The story of alligators in NYC’s sewers has been around since 1932. The original sighting was not of an alligator in the swer but of one sunning itself beside the Bronx River. Since then there have been a number of sightings of alligators near reservoirs, lakes and rivers.
The most definitive sighting of an alligator in the sewers took place on Feb 9th 1935 when two Harlem teenagers were shovelling snow, they saw it down a manhole, snagged it and brought it out. When it got antsy and attacked they bludgeoned it to death with their spades. The story was published in the New York Times and the quality of their fact checking about the story has been lost in the mists of time.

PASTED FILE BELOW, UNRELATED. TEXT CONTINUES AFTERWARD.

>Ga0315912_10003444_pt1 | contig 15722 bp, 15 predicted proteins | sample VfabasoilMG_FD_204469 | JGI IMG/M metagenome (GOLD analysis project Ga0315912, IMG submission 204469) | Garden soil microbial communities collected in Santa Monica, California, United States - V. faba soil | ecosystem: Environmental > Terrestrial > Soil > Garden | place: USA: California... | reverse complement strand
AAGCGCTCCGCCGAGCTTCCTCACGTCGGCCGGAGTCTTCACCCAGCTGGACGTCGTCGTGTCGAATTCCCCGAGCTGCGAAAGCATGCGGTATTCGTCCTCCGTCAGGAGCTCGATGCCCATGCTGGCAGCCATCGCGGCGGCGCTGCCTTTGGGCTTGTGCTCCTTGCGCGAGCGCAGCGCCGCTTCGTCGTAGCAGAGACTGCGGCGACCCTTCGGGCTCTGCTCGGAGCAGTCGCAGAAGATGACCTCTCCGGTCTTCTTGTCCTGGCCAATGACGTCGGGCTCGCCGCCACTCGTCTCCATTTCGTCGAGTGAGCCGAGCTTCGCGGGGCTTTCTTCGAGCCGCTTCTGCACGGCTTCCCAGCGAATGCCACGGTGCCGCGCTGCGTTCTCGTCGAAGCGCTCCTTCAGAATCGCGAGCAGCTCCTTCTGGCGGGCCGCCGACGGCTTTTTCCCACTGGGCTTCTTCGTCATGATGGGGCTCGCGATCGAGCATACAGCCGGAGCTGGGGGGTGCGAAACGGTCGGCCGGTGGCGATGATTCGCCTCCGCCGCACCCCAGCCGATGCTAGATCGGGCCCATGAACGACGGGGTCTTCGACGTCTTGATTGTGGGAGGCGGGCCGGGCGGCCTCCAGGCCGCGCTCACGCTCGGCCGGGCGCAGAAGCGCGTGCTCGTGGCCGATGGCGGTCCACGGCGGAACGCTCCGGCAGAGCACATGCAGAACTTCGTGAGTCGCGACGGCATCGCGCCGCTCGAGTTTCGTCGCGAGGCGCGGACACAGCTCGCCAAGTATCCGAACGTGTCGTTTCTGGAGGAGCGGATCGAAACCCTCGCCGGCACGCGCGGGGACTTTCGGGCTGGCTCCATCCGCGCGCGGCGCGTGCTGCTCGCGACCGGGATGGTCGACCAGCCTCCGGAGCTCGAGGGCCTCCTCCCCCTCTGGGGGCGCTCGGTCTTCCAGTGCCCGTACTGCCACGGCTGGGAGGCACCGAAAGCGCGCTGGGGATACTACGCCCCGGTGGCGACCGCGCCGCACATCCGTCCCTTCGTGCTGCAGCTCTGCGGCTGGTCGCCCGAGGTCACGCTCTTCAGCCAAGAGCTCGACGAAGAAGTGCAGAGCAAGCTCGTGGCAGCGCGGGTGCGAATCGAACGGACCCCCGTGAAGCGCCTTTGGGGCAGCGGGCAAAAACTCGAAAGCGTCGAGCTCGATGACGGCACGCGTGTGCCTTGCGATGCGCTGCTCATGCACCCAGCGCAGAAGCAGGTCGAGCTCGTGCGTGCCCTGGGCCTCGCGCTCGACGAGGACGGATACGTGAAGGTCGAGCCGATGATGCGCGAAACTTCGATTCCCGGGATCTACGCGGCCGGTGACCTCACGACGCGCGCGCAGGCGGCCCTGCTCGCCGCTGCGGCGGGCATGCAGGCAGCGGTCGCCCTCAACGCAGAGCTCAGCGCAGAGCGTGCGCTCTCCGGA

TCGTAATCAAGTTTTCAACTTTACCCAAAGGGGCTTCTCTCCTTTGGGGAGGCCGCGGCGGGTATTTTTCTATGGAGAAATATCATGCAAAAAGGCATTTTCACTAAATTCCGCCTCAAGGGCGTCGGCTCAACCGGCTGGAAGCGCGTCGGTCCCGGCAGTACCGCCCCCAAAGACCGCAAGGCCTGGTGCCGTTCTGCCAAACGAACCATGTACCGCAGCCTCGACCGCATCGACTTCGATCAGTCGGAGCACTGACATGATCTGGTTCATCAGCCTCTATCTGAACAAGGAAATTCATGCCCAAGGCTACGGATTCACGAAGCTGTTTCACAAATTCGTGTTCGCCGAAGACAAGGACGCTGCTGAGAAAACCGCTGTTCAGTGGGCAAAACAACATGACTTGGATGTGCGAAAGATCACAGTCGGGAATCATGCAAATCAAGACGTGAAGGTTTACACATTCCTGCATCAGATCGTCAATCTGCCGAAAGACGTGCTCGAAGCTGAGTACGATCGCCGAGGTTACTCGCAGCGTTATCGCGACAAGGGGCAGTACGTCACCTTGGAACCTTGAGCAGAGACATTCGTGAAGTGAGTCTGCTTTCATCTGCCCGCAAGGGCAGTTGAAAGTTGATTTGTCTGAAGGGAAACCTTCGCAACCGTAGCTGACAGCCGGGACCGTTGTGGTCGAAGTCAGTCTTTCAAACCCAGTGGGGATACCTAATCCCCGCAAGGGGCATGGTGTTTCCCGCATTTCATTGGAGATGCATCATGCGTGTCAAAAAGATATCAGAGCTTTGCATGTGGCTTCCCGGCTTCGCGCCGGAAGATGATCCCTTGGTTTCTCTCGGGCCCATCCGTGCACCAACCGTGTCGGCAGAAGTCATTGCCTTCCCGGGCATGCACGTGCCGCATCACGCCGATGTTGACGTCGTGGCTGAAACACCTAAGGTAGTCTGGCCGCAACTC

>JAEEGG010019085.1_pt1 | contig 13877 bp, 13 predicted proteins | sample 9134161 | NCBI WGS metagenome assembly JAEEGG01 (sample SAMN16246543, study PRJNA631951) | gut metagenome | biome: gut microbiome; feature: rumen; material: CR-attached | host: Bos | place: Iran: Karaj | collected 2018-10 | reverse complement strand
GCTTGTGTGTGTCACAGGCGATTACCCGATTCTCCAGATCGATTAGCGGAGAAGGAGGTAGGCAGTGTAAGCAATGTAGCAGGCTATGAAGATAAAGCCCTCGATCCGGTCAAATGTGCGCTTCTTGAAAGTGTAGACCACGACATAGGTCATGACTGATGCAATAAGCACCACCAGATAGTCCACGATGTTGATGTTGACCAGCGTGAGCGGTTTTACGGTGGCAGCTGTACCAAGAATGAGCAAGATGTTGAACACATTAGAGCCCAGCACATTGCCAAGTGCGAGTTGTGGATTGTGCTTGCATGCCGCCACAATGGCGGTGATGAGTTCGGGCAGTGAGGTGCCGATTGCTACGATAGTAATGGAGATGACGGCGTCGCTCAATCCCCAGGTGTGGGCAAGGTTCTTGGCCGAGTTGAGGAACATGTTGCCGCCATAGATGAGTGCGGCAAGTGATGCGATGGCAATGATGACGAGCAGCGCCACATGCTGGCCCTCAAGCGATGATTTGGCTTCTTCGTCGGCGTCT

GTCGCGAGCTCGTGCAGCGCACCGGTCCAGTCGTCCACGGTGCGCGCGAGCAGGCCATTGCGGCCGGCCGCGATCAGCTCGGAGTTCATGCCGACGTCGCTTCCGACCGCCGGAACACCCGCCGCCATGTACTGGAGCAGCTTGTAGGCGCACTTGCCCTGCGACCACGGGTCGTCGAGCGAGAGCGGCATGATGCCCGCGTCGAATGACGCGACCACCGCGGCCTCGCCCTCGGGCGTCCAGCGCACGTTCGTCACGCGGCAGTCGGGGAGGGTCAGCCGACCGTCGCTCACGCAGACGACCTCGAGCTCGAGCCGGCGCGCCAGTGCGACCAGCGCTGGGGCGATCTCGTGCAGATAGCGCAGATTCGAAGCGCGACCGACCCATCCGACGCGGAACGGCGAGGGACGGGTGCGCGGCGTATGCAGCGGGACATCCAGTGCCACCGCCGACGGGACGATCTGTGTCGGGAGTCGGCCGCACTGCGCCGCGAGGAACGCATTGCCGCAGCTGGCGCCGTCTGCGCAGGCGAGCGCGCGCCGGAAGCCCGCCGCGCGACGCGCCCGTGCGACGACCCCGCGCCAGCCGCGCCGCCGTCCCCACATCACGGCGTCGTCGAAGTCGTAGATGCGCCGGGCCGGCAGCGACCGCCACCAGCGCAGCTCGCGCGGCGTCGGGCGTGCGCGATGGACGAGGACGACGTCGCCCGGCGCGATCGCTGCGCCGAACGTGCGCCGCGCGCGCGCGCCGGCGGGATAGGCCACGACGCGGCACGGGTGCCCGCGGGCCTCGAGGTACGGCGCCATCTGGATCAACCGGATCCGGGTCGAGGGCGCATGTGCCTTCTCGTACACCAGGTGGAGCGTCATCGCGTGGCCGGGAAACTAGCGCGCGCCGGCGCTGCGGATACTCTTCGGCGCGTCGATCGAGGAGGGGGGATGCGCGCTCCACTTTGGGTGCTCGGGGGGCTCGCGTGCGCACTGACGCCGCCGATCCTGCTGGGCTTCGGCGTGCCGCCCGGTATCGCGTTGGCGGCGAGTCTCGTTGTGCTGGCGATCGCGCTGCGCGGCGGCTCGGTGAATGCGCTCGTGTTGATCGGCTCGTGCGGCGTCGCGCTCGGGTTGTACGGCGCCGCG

The usual story of how alligators get into the NYC sewers is that vacationers go to warm climates elsewhere in the nation and bring back baby alligators as pets and then get sick of them as they grow and finally flush them down the toilet where they grow to huge proportions. The hole in this story is young alligators need a warmth to grow and thrive and NYC sewers hardly measure up as a warm environment.
It is however theoretically possible for an adult alligator to survive in very cold water, which must have been the case for the 1935 story to be true. If the boys were shovelling snow it was cold. But to do so the alligator would need to have slowed its heart rate and breathing which would presumably make it unable to be very agressive. So it seems on balance that the 1935 story is untrue.
However New Yorkers are very fond of this urban myth and gently encourage it. On the 75th anniversary of when this alligator supposedly appeared in the sewers, February 9th was declared ‘Alligators in the Sewer Day’ in NYC and it is now celebrated each year. It’s a whimsical and suitably weird tribute to the ins and out of urban life in NYC.